USA Rare Earth LLC announced Thursday that it plans to invest $100 million into a Stillwater plant that will convert rare earth oxides into metals, magnets and other specialty materials that can be used in such things as electric vehicles, mobile electronic devices and military hardware. USA Rare Earth, which controls and operates the Round Top Heavy Rare Earth, Lithium and Critical Minerals Project in Hudspeth County, Texas, is expected to start production in Oklahoma in 2023, creating at least 100 jobs at an average salary of between $50,000 to $60,000.
"This is truly a once-in-a-generation announcement for our city, for our state, for our country,” Gov. Kevin Stitt said Thursday at a news conference at the proposed facility. “… The magnets that will be manufactured here are going to be used in all of our everyday lives: medical devices, imaging machines, smart phones.”
China controls 90% of the world’s rare earth minerals, he said. This is a huge win for the state of Oklahoma, but it’s also, I believe, a huge win for our country, as well. Now, the United States can stop relying on China for these resources and start counting on Oklahoma ... If you think about it, it doesn’t make sense for our Army, our Navy, our Marines to rely on China for our defense technologies. It’s dangerous for our security.”Rare earth elements — minerals essential for producing permanent magnets, catalysts, rechargeable batteries and LED lights and displays — are found across the globe, but deposits containing economically usable concentrations are less common. For example, the United States in 2020 imported 100% of its usable rare earth compounds and metals, with 80% of those coming from China.
USA Rare Earth owns an 80% equity interest in the Round Top Mountain deposit in Hudspeth County. The company considered more than 50 sites in eight states before deciding on Stillwater, USA Rare Earth President Thayer Smith said. Rare Earth will refurbish a 309,000-square-foot facility built by World Color Press in the 1970s and later purchased by an energy company, said Justin Minges, president and CEO of the Stillwater Chamber of Commerce.
“This will be the epicenter and the hub for building this resilient supply chain,” Smith said “… Really what made the difference was the people here. I want to commend you for the teams that you built.
“It was absolutely refreshing to come to the state to see how wide you are, how you work seamlessly from the state to the city and also the federal level. It’s really is incredible to have seen that and worked through that first-hand.”“To increase national security, the U.S. must secure a domestic, reliable and sustainable supply of critical rare earth elements,” he said in a statement. “Oklahoma is perfectly positioned to help lead the way as the U.S. seeks energy independence and less reliance on foreign materials from countries who do not share our values.”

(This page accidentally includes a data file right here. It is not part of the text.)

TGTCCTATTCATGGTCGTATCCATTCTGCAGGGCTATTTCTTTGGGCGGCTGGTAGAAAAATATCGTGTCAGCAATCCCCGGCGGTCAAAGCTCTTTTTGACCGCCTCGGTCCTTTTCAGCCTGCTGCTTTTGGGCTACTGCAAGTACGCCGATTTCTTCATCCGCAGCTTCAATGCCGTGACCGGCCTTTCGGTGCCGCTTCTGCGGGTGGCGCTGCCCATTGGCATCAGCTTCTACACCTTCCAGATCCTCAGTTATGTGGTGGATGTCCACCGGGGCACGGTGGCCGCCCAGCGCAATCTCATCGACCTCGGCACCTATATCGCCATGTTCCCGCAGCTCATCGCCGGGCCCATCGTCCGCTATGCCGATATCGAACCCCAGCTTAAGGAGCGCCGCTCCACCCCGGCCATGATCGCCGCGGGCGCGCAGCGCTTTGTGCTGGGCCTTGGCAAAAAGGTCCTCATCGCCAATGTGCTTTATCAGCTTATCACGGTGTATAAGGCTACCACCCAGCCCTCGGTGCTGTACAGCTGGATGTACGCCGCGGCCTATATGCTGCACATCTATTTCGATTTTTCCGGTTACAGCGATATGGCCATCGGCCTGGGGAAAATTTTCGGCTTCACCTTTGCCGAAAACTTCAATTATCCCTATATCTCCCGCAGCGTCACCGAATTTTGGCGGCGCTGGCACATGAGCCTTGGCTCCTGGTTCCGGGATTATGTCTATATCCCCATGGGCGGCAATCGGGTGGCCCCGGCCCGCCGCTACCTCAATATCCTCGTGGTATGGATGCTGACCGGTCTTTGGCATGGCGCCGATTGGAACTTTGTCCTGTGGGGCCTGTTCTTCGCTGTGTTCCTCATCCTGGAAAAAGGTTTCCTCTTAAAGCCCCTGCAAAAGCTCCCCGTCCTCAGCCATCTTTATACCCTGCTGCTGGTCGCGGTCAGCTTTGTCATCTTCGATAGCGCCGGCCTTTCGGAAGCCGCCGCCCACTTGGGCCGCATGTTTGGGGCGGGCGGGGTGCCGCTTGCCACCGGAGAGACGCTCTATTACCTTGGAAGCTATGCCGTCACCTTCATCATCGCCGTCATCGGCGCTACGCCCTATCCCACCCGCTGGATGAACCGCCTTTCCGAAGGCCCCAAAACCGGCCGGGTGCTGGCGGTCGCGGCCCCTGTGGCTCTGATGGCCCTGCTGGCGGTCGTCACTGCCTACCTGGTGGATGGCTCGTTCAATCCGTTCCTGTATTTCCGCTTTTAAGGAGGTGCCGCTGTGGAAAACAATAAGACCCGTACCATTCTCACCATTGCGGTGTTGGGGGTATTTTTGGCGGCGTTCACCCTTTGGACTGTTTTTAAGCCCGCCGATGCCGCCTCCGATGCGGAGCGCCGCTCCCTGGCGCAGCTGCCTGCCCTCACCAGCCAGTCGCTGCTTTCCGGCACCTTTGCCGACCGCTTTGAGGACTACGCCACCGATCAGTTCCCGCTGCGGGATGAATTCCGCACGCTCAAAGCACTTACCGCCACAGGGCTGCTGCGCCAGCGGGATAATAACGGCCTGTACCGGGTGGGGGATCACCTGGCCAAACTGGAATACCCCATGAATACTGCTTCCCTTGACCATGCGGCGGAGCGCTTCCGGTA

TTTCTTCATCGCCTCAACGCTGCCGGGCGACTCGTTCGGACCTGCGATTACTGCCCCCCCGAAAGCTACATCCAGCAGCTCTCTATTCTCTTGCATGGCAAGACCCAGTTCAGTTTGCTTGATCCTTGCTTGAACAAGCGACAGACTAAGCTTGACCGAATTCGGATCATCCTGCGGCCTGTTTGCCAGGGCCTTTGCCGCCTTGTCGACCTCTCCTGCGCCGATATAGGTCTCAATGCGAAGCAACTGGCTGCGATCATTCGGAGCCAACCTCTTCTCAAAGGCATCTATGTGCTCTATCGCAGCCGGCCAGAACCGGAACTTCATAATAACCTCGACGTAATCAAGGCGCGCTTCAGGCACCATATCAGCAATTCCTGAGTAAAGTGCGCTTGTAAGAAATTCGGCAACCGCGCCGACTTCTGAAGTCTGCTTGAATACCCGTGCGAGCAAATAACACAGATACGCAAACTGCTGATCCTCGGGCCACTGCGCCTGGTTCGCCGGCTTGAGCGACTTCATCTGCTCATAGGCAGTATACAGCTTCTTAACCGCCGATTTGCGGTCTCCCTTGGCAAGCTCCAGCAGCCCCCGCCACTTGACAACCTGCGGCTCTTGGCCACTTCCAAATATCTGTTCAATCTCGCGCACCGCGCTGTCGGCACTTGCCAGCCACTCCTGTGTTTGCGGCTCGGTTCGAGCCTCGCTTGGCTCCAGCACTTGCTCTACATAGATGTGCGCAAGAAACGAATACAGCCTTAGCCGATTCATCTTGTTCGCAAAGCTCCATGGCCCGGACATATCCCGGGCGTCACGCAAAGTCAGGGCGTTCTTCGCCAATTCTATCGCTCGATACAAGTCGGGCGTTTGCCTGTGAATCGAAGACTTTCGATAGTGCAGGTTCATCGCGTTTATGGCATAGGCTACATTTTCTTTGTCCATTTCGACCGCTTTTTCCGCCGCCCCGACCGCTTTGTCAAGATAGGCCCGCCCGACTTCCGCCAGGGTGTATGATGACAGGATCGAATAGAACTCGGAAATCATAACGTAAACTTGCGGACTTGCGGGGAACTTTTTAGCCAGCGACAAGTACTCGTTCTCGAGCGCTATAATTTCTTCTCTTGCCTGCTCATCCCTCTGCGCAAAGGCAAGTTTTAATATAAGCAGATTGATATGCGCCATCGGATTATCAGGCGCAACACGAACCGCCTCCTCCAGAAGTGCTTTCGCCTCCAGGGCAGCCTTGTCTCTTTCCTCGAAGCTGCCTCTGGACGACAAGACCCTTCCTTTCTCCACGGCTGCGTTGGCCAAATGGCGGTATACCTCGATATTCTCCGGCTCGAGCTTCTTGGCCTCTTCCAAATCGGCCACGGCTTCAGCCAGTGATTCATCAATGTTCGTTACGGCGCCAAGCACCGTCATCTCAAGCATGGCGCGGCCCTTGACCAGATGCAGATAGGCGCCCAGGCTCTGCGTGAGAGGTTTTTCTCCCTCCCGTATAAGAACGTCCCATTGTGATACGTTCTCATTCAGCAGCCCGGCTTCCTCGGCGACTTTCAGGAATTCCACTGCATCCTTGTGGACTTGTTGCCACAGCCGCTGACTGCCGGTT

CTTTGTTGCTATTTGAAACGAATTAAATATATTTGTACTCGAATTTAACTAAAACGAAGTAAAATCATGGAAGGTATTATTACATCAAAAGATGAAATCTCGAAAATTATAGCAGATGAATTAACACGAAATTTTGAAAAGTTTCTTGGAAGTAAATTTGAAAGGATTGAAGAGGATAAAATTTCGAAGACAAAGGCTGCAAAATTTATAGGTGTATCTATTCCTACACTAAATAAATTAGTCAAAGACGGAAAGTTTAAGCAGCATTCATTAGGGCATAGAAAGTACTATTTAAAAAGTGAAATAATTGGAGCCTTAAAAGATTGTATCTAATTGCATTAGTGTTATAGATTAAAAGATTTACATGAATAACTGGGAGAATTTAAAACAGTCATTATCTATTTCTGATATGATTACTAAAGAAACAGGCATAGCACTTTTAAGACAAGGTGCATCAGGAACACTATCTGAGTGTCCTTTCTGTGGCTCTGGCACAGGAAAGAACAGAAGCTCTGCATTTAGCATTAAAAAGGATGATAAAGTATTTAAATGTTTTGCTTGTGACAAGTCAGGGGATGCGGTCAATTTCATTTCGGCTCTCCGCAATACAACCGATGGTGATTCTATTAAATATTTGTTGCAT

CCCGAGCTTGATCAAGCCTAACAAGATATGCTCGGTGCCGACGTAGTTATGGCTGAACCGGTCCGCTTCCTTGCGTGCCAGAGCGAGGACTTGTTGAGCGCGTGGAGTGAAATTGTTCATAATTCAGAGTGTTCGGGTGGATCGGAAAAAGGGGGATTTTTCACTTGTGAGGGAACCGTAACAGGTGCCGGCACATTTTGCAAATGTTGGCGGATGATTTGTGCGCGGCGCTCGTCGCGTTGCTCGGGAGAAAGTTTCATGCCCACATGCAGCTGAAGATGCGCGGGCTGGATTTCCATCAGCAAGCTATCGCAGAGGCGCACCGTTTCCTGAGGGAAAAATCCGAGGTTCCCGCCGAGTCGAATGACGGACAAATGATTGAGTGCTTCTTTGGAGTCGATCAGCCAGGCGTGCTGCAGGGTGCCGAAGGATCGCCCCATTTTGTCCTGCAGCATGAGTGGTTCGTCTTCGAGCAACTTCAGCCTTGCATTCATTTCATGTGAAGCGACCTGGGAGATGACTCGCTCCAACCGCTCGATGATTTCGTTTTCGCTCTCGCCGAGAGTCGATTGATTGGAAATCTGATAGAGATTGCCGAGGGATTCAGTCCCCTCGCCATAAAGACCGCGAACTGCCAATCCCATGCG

In addition to national defense, rare earth elements are behind many of Oklahoma’s core economic drivers, including the aerospace, technology, automotive and advanced manufacturing industries.
Canoo, an electric vehicle start-up company, last year announced plans to provide at least 1,500 jobs by building a 3-million-plus-square-foot factory at MidAmerica Industrial Park in Pryor. The state also is in contention for a mega-plant that makes batteries for electric vehicles.
"Because of the electric vehicle trend, demand for these products is going to grow about 300% over the next 10 years,” Smith said. “So, it is really incumbent upon us to build a facility like this to be able to have a domestic, secure supply chain.”
Stitt added: “We're leaning into into heavy electric vehicle manufacturing, electric vehicle batteries, magnets because we know where the industry’s moving. I want Oklahoma to be on the leading edge of that. If we can plant our flag early with this industry, we can create a workforce cluster so the next ones will also come to Oklahoma.”In 2020, USA Rare Earth acquired the only sintered, neo-magnet manufacturing equipment in the western hemisphere. The company plans to have the necessary operating permits for all metal, flake, and magnet operations in 2022 with initial production to commence the following year.
State leaders also noted having access to the state’s research institutions, including those at Stillwater-based OSU, will be vital to the project, providing research, development, innovation of critical rare earth elements and a strong workforce.
'The state of Oklahoma and the city of Stillwater offer a unique business, labor and operating environment for USA Rare Earth and will be a catalyst for economic development,” Stillwater Mayor Will Joyce said. “We are excited to work alongside USA Rare Earth, state and local leaders and our residents to solidify a healthy economy, productive workforce and vibrant community.”